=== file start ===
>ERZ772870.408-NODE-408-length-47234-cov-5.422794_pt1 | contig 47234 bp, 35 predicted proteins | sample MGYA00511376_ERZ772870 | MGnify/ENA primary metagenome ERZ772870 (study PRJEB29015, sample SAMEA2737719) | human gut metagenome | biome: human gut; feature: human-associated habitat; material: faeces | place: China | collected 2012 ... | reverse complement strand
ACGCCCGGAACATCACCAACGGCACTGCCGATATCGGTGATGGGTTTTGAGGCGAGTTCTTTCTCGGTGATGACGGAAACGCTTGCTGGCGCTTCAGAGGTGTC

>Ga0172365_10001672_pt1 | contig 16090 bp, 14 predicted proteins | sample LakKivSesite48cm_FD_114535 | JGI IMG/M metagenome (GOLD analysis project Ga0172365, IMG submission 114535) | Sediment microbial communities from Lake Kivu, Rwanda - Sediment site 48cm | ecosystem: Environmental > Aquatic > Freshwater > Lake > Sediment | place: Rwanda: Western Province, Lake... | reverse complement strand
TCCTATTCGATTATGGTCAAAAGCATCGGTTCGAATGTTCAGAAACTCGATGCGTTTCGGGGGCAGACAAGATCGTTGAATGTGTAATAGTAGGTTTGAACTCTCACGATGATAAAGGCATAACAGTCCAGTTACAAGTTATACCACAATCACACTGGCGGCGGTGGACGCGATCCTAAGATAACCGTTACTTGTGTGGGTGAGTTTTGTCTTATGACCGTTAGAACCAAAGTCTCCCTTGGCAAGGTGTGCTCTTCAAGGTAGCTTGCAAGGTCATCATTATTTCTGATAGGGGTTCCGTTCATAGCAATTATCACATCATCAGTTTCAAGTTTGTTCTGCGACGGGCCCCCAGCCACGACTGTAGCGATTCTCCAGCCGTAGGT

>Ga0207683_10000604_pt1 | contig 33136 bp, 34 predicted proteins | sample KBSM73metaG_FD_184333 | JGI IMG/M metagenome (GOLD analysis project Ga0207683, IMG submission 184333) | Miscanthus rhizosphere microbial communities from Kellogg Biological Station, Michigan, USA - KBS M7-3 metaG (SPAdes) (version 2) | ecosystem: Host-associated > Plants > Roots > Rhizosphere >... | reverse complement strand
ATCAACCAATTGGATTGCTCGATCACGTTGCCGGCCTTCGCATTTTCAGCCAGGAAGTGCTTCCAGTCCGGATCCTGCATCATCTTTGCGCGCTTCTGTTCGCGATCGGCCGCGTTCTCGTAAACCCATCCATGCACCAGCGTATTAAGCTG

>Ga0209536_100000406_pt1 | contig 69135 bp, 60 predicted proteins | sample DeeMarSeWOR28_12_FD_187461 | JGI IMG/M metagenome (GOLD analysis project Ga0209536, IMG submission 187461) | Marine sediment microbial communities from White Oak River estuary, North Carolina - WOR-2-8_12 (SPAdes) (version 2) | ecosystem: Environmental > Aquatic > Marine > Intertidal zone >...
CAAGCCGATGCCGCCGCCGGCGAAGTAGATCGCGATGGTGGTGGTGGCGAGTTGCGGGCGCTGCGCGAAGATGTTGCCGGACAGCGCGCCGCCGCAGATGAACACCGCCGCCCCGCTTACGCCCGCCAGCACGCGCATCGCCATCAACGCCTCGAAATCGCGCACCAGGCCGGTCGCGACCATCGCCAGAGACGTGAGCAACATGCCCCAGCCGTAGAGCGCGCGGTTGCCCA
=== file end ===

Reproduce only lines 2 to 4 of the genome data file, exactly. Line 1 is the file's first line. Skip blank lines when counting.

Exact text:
ACGCCCGGAACATCACCAACGGCACTGCCGATATCGGTGATGGGTTTTGAGGCGAGTTCTTTCTCGGTGATGACGGAAACGCTTGCTGGCGCTTCAGAGGTGTC

>Ga0172365_10001672_pt1 | contig 16090 bp, 14 predicted proteins | sample LakKivSesite48cm_FD_114535 | JGI IMG/M metagenome (GOLD analysis project Ga0172365, IMG submission 114535) | Sediment microbial communities from Lake Kivu, Rwanda - Sediment site 48cm | ecosystem: Environmental > Aquatic > Freshwater > Lake > Sediment | place: Rwanda: Western Province, Lake... | reverse complement strand
TCCTATTCGATTATGGTCAAAAGCATCGGTTCGAATGTTCAGAAACTCGATGCGTTTCGGGGGCAGACAAGATCGTTGAATGTGTAATAGTAGGTTTGAACTCTCACGATGATAAAGGCATAACAGTCCAGTTACAAGTTATACCACAATCACACTGGCGGCGGTGGACGCGATCCTAAGATAACCGTTACTTGTGTGGGTGAGTTTTGTCTTATGACCGTTAGAACCAAAGTCTCCCTTGGCAAGGTGTGCTCTTCAAGGTAGCTTGCAAGGTCATCATTATTTCTGATAGGGGTTCCGTTCATAGCAATTATCACATCATCAGTTTCAAGTTTGTTCTGCGACGGGCCCCCAGCCACGACTGTAGCGATTCTCCAGCCGTAGGT